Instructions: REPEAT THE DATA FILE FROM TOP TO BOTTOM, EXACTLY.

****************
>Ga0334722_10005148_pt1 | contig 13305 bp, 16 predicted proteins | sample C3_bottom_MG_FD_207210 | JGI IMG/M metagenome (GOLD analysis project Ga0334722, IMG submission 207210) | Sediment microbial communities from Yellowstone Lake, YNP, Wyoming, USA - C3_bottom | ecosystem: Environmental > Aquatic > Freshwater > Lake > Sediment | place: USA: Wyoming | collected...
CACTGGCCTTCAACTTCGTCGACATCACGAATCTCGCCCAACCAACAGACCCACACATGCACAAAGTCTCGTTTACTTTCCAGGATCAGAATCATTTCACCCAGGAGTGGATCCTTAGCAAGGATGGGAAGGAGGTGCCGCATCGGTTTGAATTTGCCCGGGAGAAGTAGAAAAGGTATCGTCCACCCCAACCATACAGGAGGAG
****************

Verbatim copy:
>Ga0334722_10005148_pt1 | contig 13305 bp, 16 predicted proteins | sample C3_bottom_MG_FD_207210 | JGI IMG/M metagenome (GOLD analysis project Ga0334722, IMG submission 207210) | Sediment microbial communities from Yellowstone Lake, YNP, Wyoming, USA - C3_bottom | ecosystem: Environmental > Aquatic > Freshwater > Lake > Sediment | place: USA: Wyoming | collected...
CACTGGCCTTCAACTTCGTCGACATCACGAATCTCGCCCAACCAACAGACCCACACATGCACAAAGTCTCGTTTACTTTCCAGGATCAGAATCATTTCACCCAGGAGTGGATCCTTAGCAAGGATGGGAAGGAGGTGCCGCATCGGTTTGAATTTGCCCGGGAGAAGTAGAAAAGGTATCGTCCACCCCAACCATACAGGAGGAG